Source: European Union
New EU rules for “organic wine” have been agreed in the Standing Committee on Organic Farming (SCOF), and will be published in the Official Journal in the coming weeks. With the new regulation, which will apply from the 2012 harvest, organic wine growers will be allowed to use the term “organic wine” on their labels. The labels must also show the EU-organic-logo and the code number of their certifier, and must respect other wine labelling rules. Although there are already rules for “wine made from organic grapes”, these do not cover wine-making practices, the European Union reports. Wine is the one remaining sector not fully covered by the EU rules on organic farming standards under Regulation 834/2007.
After the vote in the SCOF, EU Commissioner for Agriculture & Rural development Dacian Ciolos stated: “I am delighted that we have finally reached agreement on this dossier, as it was important to establish harmonized rules guaranteeing a clear offer to consumers who are more and more interested in organic products. I am pleased that we emerge with rules which make a clear difference between conventional and organic wine – as is the case with other organic products. As a result, consumers can be sure that any “organic wine” will have been produced using stricter production rules.”
The new rules have the advantage of improved transparency and better consumer recognition. They will not only help to facilitate the internal market, but also to strengthen the position of EU organic wines at international level, since many other wine producing countries (USA, Chile, Australia, South Africa) have already established standards for organic wines. With this piece of legislation, the EU organic farming is now complete and covers all agricultural products.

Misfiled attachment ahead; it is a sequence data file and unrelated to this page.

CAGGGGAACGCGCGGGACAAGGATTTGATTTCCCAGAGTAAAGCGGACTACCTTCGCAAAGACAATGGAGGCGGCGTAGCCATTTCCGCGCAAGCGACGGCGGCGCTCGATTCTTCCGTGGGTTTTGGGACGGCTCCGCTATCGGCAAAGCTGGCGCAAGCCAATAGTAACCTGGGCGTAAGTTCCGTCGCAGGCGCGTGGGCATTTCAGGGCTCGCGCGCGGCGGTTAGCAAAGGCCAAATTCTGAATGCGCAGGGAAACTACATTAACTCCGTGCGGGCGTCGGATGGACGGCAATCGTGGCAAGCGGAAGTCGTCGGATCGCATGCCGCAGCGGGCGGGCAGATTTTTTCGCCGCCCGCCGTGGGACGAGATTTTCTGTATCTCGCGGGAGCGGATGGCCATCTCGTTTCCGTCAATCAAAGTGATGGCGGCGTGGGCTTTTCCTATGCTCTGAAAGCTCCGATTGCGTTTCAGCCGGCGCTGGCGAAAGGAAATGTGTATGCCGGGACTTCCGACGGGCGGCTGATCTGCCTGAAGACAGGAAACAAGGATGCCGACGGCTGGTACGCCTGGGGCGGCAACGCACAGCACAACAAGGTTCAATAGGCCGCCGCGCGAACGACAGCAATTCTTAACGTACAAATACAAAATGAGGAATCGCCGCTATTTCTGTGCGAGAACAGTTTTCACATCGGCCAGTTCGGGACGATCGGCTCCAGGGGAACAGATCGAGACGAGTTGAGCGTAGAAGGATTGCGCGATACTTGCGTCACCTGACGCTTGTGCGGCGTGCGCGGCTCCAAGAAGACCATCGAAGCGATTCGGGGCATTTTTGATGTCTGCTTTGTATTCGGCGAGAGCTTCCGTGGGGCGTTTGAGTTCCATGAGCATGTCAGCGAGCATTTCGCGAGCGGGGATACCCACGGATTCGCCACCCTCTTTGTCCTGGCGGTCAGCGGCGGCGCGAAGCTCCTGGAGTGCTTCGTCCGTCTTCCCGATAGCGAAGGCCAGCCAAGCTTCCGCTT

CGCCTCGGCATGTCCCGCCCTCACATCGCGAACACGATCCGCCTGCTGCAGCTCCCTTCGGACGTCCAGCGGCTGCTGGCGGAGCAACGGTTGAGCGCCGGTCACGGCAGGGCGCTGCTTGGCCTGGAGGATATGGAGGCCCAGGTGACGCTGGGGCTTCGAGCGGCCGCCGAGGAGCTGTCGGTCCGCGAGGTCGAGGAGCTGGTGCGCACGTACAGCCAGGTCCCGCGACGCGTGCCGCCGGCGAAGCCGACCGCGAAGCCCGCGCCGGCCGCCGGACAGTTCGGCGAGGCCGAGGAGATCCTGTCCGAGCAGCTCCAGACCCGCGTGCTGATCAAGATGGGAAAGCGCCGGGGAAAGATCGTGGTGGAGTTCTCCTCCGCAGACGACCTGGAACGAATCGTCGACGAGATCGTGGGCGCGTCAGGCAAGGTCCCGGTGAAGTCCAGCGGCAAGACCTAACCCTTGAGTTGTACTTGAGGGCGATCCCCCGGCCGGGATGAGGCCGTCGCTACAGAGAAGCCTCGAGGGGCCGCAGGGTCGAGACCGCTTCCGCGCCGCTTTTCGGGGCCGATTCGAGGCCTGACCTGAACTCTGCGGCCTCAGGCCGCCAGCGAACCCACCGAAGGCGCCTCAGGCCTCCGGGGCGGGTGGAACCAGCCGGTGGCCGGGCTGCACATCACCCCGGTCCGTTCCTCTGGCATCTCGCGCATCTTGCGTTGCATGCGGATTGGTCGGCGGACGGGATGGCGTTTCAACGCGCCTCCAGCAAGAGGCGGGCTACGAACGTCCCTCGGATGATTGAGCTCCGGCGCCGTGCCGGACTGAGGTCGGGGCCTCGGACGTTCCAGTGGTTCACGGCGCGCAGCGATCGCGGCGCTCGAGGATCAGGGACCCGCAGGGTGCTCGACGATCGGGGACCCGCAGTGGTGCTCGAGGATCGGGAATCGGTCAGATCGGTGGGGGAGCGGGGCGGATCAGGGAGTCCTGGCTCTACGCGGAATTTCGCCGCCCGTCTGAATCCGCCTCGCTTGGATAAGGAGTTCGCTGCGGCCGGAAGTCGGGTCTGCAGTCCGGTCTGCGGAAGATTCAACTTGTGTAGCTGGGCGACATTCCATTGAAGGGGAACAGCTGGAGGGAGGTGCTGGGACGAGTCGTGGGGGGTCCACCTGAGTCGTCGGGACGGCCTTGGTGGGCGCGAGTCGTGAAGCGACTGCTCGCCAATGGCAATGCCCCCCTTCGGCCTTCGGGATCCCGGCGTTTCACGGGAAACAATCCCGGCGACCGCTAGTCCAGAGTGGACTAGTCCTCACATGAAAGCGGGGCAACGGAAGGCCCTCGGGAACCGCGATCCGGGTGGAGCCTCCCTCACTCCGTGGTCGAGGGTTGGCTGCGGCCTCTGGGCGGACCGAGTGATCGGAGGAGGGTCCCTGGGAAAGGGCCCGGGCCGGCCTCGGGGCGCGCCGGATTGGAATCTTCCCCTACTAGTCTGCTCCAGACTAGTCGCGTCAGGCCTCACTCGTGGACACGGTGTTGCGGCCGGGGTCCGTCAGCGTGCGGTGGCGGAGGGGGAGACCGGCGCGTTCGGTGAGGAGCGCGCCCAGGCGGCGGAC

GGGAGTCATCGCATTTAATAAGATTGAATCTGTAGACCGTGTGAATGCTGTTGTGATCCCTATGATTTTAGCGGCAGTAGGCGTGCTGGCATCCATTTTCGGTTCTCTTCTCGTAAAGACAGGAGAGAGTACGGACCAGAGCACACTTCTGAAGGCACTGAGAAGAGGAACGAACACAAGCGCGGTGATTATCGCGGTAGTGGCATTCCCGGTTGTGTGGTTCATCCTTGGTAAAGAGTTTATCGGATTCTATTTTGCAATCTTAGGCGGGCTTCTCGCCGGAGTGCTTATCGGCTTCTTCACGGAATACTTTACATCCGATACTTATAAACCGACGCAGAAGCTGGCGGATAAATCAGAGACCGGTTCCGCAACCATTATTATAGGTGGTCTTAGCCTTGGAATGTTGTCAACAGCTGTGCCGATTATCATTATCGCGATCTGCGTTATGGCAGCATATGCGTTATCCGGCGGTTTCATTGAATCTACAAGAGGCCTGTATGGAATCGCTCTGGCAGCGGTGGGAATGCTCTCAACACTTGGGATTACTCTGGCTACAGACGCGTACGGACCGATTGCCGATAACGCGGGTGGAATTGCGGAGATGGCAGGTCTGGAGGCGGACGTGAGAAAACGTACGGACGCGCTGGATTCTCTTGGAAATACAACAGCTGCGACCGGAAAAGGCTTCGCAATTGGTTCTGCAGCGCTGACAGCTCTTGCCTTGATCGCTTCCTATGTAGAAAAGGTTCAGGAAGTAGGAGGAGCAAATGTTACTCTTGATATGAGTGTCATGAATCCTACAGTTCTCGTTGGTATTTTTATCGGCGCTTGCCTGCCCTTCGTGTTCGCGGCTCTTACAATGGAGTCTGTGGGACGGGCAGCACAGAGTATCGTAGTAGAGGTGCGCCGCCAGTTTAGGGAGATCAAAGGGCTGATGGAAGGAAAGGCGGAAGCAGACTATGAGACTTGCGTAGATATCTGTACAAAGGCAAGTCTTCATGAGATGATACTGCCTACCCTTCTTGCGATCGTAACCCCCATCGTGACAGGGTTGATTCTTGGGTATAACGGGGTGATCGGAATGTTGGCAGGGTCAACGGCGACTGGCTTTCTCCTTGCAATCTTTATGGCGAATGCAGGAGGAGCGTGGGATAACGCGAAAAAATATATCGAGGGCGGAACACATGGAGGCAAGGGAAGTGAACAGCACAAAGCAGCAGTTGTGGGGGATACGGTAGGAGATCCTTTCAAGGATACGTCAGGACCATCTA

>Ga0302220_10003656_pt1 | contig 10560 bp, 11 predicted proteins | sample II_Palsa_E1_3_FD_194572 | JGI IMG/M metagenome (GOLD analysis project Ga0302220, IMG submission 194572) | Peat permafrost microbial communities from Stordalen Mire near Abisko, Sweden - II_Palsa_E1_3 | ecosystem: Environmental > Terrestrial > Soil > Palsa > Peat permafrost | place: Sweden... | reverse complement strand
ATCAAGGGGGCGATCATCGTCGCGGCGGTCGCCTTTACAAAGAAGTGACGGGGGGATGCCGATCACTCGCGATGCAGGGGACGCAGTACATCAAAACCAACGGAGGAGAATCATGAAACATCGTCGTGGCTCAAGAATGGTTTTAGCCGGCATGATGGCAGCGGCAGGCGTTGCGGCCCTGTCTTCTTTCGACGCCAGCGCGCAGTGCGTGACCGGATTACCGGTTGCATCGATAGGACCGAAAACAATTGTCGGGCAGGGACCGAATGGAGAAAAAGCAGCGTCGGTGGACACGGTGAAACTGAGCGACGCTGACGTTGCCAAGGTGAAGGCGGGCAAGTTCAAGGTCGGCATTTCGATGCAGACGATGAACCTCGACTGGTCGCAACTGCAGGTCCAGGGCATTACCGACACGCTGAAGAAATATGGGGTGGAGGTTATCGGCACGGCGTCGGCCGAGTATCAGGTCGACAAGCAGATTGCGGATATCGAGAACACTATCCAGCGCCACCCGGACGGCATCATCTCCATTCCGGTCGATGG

The new regulation establishes a subset of oenological practices and substances for organic wines defined in the Wine Common Market Organisation (CMO) regulation 606/2009. For example, sorbic acid and desulfurication will not be allowed and the level of sulphites in organic wine must be at least 30 - 50 mg per litre lower than their conventional equivalent (depending on the residual sugar content). Other than this subset of specifications, the general wine-making rules defined in the Wine CMO regulation will also apply. As well as these wine-making practices, “organic wine” must of course also be produced using organic grapes – as defined under Regulation 834/2007. More information is available at Europa.eu